Prop 24: California Privacy Rights Act

California’s passage of proposition 24 sets the stage for a statewide privacy agency. More specifically, California Privacy Rights Act (“CPRA”) is a bit broader than the current California Consumer Privacy Act (“CCPA”) that we currently have in place.

But wait, what’s the structure of the agency?

  • Five board members appointed by the governor, attorney general, U.S. Senate Committee on Rules and Administration, and speaker of the Assembly. They’ll need to be “Californians with expertise in the areas of privacy, technology, and consumer rights.” Generally, these members are limited to a term of eight consecutive years.
  • The agency will also consist of an executive director, appointed by the board, and a chief privacy auditor. According to IAPP, “staff support for the agency is to be provided by the attorney general until it is able to hire its own staff.”

And… how will this agency be funded?

  • IAPP confirms that the funding for this agency will come from California’s General Fund of $5 million and then $10 million each fiscal year after.

Got it, but what will this agency be doing?

Investigations and Enforcement:

  • The agency will investigate violations either “on its own initiative” or upon receiving a “sworn complaint.”
  • There’s a few factors the agency will consider when deciding whether or not to investigate or provide time for the potential violator to cure the problem: (1) whether there was an intent to violate the law and (2) whether the potential violator made any efforts to cure the issue before there was awareness of the complaint.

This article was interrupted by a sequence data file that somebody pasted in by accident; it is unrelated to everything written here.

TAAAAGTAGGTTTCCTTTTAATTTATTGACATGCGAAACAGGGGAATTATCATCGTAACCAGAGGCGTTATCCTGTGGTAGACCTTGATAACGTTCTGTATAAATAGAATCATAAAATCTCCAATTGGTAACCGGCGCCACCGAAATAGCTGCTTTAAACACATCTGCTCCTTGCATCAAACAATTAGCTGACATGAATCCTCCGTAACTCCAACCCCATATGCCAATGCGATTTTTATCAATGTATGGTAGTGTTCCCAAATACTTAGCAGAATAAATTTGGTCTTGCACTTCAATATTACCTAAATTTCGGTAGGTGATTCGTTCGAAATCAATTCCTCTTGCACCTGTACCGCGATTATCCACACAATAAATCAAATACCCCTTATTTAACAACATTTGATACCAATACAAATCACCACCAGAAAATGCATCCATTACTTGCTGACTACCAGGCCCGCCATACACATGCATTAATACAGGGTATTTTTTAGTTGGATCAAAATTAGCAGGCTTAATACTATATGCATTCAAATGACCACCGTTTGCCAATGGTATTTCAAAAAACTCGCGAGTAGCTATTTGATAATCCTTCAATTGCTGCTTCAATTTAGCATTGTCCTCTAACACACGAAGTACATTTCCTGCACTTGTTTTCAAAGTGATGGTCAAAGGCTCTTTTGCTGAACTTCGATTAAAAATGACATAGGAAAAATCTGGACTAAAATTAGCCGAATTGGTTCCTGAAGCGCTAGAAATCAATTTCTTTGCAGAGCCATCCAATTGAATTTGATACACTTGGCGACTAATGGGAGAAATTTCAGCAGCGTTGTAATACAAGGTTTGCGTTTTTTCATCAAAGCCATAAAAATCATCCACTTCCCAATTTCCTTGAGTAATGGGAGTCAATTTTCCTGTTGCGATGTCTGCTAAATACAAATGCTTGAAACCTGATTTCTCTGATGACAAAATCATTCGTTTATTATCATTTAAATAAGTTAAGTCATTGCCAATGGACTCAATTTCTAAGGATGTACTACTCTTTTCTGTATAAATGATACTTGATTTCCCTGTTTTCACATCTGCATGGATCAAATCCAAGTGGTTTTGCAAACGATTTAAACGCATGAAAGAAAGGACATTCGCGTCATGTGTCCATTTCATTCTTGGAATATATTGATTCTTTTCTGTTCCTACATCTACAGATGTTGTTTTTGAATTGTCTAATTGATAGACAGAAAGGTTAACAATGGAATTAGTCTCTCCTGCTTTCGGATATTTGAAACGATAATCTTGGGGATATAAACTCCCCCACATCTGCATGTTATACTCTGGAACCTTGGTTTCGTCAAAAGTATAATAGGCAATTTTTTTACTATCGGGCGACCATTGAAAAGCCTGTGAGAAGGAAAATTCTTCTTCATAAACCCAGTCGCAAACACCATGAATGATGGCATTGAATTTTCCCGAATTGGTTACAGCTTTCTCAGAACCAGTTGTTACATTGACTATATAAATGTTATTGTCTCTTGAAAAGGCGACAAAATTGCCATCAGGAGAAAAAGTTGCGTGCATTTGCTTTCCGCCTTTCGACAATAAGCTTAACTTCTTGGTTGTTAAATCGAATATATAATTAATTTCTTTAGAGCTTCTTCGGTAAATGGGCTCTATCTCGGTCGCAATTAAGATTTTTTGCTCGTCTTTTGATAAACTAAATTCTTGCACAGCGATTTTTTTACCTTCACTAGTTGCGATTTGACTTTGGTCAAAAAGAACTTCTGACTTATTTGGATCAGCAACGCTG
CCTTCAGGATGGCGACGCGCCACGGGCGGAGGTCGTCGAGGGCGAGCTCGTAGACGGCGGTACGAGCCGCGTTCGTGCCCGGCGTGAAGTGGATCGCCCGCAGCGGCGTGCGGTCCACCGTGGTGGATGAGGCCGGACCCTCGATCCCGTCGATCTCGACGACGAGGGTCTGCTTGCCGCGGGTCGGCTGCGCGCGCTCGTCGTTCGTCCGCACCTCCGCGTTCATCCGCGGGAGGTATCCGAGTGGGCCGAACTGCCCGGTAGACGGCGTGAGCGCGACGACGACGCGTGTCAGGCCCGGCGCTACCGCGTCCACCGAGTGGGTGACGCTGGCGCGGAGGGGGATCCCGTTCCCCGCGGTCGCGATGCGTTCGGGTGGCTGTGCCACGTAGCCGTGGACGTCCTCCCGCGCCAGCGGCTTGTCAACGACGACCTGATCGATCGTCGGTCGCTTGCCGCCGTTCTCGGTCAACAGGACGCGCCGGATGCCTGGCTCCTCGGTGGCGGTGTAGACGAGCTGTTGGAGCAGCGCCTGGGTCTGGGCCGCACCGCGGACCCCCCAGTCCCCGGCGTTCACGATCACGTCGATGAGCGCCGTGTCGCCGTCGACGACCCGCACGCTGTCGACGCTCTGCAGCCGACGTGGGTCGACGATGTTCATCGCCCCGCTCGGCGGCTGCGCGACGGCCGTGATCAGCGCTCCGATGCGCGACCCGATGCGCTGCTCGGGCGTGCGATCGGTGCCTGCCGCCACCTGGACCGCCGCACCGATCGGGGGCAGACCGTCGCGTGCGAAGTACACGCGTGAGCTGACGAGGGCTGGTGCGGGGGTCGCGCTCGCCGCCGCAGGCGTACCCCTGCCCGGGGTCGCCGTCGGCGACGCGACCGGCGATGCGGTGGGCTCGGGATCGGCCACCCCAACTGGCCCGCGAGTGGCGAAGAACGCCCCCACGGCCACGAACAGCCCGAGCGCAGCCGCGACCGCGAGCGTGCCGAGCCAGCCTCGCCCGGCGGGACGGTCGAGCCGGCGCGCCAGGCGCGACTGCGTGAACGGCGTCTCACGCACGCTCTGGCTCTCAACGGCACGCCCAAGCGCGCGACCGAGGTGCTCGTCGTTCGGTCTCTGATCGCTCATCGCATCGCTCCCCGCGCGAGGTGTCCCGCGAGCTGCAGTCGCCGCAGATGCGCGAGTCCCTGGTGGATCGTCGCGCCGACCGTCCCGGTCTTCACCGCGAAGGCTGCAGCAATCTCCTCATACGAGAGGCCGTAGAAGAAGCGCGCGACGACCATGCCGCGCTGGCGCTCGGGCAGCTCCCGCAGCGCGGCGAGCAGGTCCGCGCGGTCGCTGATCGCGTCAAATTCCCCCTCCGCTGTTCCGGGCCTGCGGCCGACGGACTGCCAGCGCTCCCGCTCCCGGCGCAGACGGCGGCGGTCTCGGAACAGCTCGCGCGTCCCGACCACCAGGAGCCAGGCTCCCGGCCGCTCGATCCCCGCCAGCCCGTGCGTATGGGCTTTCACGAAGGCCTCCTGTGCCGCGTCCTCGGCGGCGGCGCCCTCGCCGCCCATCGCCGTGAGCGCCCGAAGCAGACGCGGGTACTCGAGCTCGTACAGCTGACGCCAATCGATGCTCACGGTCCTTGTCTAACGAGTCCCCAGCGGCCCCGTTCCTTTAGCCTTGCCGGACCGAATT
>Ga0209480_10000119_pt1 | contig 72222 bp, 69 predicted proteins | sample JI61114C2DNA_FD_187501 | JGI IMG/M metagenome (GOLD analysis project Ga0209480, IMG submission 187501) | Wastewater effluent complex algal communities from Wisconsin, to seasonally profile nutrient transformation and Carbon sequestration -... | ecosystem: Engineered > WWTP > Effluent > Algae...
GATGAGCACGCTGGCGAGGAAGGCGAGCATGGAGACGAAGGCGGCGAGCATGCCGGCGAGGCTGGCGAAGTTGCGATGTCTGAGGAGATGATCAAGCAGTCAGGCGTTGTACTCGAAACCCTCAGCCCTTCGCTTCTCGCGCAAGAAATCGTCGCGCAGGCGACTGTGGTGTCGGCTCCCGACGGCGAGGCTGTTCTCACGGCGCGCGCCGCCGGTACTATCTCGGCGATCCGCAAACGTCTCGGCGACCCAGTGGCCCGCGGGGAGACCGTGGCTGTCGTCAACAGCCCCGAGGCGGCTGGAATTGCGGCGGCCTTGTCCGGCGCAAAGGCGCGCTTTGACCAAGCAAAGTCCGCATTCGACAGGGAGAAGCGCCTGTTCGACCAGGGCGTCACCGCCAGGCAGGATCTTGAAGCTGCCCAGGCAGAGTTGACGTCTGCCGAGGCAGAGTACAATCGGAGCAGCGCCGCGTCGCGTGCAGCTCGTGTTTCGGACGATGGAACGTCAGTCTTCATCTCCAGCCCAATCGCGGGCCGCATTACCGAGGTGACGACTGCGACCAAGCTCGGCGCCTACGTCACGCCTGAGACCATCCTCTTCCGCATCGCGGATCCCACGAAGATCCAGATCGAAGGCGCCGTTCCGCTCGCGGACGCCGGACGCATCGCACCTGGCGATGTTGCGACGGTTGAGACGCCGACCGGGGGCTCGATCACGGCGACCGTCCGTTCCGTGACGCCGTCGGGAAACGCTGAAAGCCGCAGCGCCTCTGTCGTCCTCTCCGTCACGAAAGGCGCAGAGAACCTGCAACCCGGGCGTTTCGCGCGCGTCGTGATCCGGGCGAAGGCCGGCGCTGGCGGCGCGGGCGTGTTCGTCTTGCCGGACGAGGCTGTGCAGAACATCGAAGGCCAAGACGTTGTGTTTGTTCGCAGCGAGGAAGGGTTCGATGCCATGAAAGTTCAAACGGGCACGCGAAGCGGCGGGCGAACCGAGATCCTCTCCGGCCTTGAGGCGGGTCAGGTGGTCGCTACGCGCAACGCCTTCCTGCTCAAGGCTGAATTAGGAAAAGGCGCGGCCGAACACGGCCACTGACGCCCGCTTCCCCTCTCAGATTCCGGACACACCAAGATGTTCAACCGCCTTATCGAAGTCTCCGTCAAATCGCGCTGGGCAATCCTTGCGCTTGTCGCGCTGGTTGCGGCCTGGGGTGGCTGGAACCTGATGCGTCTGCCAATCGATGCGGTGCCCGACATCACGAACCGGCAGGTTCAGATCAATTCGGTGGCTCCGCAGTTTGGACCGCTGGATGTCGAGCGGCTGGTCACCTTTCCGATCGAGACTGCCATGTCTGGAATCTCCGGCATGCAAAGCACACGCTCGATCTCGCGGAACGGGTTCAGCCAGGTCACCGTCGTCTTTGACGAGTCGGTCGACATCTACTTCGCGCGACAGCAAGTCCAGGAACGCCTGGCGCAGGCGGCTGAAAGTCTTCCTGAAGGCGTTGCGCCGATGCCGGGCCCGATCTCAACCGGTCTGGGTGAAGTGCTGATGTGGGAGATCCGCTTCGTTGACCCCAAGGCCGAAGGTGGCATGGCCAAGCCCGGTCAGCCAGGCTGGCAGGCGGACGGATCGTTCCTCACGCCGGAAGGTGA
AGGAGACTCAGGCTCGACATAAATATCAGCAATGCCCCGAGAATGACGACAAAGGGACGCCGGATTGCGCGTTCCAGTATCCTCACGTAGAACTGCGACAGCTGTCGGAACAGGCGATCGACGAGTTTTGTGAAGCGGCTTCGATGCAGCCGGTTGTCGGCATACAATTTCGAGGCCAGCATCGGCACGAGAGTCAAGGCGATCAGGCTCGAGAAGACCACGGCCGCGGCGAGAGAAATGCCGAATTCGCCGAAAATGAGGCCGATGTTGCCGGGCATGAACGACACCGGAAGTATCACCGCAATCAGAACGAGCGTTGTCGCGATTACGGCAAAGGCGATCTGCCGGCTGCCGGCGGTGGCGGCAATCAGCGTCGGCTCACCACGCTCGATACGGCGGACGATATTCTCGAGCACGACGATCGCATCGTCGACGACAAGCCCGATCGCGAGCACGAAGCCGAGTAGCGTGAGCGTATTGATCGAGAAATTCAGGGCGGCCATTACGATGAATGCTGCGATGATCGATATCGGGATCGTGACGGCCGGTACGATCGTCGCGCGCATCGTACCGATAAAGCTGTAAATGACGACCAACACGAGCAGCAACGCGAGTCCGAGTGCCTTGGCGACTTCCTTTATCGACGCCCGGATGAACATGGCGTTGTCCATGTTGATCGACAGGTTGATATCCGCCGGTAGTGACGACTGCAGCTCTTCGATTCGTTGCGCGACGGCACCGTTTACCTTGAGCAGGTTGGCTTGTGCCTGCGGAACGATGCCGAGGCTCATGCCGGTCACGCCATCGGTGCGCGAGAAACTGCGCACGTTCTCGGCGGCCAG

• According to IAPP, the agency will also have the “power to subpoena witnesses and the production of documents, compel witness attendance and testimony, and take evidence (1798.199.65). ” Plus,”its auditing authority will be the subject of future regulation (1798.185(a)(18)).”
  • Once there’s a probable cause of a violation, the agency will hold an administrative hearing.


  • CPRA also says the agency will be responsible for promoting “public awareness and understanding of the risks, rules, responsibilities, safeguards, and rights in relation to the collection, use, sale and disclosure of personal information, including the rights of minors with respect to their own information, and provide a public report summarizing the risk assessments filed with the Agency.”
  • CPRA also describes how the agency will “provide guidance to consumers regarding their rights …”

So, what’s the sanction if there’s a violation found from the agency’s investigation?

  • According to IAPP, the agency can either: “(1) cease and desist; and/or (2) pay an administrative fine of up to $2,500 per violation or up to $7,500 for each intentional violation and each violation involving the personal information of minor consumers.”

What are some of the other changes?

CPRA would:

  1. Allow consumers to prevent businesses from sharing their personal information. 
  2. Enable consumers to correct inaccurate personal information. 
  3. Create a new category of sensitive personal information, such as race, ethnicity, religion, genetic information, sexual orientation, precise geolocation, and financial information, and give consumers the right to restrict businesses’ use of that information. 
  4. Triple penalties for violating the rights of minors. 
  5. Require businesses to be transparent about their use of automated decision-making and profiling. 
  6. Prohibit businesses from retaining personal information for longer than is reasonably necessary. 
  7. Establish the California Privacy Protection Agency to enforce the law and protect consumers’ privacy rights. 

More Resources:

  1. Executive Summary of GDPR vs CPRAm Tom Kemp
  2. CPRA’s top-10 impactful provisions, Caitlin Fenessey
  3. How CPRA Is Forcing Privacy To Become A Part Of Good Business, Jodi Daniels
  4. What Does the CPRA Mean for Your Privacy Program?, OneTrust
  5. CPRA analysis: The ‘good’ and ‘bad’ news for CCPA-regulated ‘businesses’ Jim Halpert, Marc Berrios, Lael Bellamy

**Photo by Tim Mossholder from Pexels

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